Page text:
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노답 No Dap
Dead End / Helpless
“답” (dap) means “answer,” so when put together with “no,” it literally means “no answer,” but is idiomatically used to refer to a dead end, a helpless situation, or someone who is just tactless and is absolutely clueless about what’s going on around them.
Wait up… You said you were on a diet and ate the whole pizza? Man, you are really no dap…
중2병 Jung 2 (I) Byeong
“중2” (jung-i) means “8th Grade(r)” + “병” (byeong) means “sickness”. Put together, it means “Eight Grader Syndrome”, but is idiomatically used to refer to someone who tries so hard to appear overly cool, apathetic, rebellious and unique, by posting shocking and cringe-worthy stuff in an attempt to gain attention. It’s termed so because such state of mind is similar to that of a teenager who’s going through puberty.
Oh dear… He posted “What’s the meaning of life?” post again on Instagram… He should see a doctor for his jung i byong!
잉여 Ing Yeo
Literal meaning is “surplus/extra” but the term is used by teenagers as a self-deprecating joke who label themselves as a “loser,” because they are
just another “surplus/extra” in society, whose existence doesn’t matter that much.
I did nothing, literally nothing productive today, I feel like an ing yeo…
인증샷 In Jeung Shot
Flag / Proof Pic / Timestamp
“인증” (in jeung, “to certify”, “to validate”, “to confirm”) + shot. It serves as an evidence photo of someone having done what they claim to have done, or having been where they claim to have been, cause “pics or it didn’t happen!”
Dad: I’m with the members of Big Bang.
Me: No way! Send me an in jeung shot!
Dad: Here you go!
Me: Oh… these are their wax figures ;(
협찬 Hyeop Chan
Providing goods and services for free in return for brand exposure. Some celebs, however, have been criticized for abusing their fame/popularity to force companies to give them stuff for free! One Example) is they would rent expensive clothes to wear to a TV show and then never return them, insisting that they did them a favor by exposing the brand. Companies usually just bite the bullet and let them have it their way.
Tony: Hey, I like your Ferrari. Can you give it to me as a hyeop chan? I have over 100 Instagram followers.
Ferrari Dealer: Please get out.
혜자 Hye Ja
Merciful / Extremely Generous
The term became popular after the introduction of a celebrity-branded convenience store lunch box “Hye Ja Lunchbox,” which offered very generous portions of rice and accompanying side dishes at a very affordable price. Since then the word “Hye Ja” has become synonymous with something/ someone very generous.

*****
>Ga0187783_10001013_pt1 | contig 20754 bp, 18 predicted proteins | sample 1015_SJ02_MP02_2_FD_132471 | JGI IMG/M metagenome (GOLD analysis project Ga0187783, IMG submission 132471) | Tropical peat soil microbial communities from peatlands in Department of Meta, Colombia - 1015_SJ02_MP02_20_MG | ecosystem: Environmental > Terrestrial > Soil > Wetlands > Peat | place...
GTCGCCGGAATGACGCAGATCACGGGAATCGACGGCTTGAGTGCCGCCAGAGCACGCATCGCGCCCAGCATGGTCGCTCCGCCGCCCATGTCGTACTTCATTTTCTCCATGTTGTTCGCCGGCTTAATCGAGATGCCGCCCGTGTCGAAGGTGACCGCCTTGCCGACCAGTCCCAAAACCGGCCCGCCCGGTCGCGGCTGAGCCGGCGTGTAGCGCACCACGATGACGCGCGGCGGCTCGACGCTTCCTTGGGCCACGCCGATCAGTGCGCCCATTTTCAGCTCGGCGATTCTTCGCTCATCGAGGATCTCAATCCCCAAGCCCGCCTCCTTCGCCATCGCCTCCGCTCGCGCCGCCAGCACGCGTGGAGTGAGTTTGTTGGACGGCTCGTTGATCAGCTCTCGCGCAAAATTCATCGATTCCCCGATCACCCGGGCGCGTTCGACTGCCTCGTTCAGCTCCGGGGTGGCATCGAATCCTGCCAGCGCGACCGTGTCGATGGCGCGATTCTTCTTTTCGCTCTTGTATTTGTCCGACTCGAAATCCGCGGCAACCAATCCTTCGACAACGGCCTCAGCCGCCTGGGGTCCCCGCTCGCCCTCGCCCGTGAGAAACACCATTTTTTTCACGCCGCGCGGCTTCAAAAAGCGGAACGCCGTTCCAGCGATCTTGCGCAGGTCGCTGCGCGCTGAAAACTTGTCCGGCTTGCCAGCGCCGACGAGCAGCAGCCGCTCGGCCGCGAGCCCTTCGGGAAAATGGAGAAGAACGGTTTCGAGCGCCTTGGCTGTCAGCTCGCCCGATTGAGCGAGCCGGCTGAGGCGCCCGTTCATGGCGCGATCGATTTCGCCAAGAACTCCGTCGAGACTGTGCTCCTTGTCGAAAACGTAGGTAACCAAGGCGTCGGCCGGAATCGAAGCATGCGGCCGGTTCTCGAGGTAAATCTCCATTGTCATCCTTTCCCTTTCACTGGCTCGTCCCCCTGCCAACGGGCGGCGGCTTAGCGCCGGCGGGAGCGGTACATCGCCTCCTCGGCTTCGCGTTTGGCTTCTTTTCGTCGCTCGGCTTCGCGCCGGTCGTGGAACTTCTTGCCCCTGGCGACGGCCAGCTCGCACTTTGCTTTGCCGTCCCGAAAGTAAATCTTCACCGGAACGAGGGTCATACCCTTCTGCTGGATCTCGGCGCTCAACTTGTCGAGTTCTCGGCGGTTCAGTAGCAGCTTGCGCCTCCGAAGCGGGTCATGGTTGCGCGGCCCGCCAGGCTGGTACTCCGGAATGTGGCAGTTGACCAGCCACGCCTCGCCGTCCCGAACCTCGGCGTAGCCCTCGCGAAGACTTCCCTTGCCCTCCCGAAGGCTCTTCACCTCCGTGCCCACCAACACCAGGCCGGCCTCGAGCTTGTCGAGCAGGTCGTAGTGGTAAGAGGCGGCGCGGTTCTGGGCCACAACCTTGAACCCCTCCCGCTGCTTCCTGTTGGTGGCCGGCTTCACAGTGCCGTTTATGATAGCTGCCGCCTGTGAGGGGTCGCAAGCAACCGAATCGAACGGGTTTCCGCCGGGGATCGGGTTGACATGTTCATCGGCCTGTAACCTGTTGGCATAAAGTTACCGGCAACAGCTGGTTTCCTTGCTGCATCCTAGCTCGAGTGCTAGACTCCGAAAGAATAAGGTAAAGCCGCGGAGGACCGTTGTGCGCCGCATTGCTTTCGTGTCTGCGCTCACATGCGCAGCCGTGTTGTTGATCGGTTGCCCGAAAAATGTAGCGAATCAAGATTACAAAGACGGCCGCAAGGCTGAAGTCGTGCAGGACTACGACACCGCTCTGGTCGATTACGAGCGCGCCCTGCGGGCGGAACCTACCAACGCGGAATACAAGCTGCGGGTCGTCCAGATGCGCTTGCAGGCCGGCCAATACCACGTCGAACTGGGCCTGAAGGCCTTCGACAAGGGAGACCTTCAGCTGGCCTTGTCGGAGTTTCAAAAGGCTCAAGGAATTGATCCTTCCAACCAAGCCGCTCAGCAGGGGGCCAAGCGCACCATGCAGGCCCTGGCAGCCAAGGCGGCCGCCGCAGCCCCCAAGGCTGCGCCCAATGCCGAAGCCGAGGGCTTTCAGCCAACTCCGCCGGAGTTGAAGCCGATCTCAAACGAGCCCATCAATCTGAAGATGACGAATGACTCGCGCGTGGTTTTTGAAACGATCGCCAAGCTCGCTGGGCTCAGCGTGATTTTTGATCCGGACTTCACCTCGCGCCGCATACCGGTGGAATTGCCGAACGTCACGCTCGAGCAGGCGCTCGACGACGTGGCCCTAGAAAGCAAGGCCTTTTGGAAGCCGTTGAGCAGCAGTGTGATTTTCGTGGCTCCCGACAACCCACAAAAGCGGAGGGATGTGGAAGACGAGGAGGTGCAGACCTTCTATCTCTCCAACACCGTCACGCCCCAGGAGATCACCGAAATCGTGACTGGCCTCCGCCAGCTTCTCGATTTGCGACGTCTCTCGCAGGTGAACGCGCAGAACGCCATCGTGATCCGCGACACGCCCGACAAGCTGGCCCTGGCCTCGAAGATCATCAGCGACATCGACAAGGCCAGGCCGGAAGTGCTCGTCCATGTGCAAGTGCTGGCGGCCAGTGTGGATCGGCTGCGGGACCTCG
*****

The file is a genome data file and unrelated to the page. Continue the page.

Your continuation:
Ken: Oh dear… I think I broke your iPhone.
Jin: That’s ok. We’re friends.
Ken: Really? You are a real hye ja ㅠㅠ
“Your Favorite Idol”
Your absolute favorite singer or group whom you will support no matter what, hence the term.
Infinion is my bias! I love my Oppa’s so much!
“Someone Who Has the Potential of Becoming Your New Favorite”
An idol singer, an actor, or a group who threatens to take over the place in your heart currently occupied by your current bias.
Tiffany: OMG, who is that cute boy full of swag?
Minhee: Oh, that is Taemin, the leader of a new idol group named GOGO
Tiffany: Holy moly Guacamole! I thought Seho Oppa was my one and only
love but he’s so hot that he has the potential to be a bias ruiner.
아닥 A Dak
“Shut Your Pie Hole”
An abbreviation for “아가리” ah ga ri (vulgar term for “mouth”) 닥쳐 dak chyeo (“shut up”). These are fighting words, but in an abbreviated form, these same expressions are used among friends and seen as just great fun. The abbreviations seem to tone down the meaning so they come across as cute!
Uncle Jay: Dude! Do you know why 10 is afraid of 7?
Max: Um… no?
Uncle Jay: Cause seven eight (ate) nine!
Max: Man… just a dak…
아점 A Jeom
A compound word made up of “아침”achim (“breakfast”) + “점심” jeom shim (“lunch”) = “brunch”. Some people have an interesting way of
distinguishing one from other. If a meal is average, it is “아점”, but if a meal is worthy of Instagram, then it’s brunch. This is largely due to some Korean people’s tendency to associate imported English words with style.
Taeho: Hey baby, let’s go get achim!
Minji: Wha… achim? It’s already 11:30AM!
Taeho: Well then, jeom shim it is!
Minji: More like ajeom, right?
Taeho: Maybe, depends on what we are having.
Minji: I don’t know… maybe eggs benedict with mimosa?
Taeho: It is brunch then!
“I Don’t Know”
Can be used to avoid answering certain questions that can cause embarrassment.
Uhyuk: How much do you weigh?
Mina: Mola! How can you ask a lady that kind of question?
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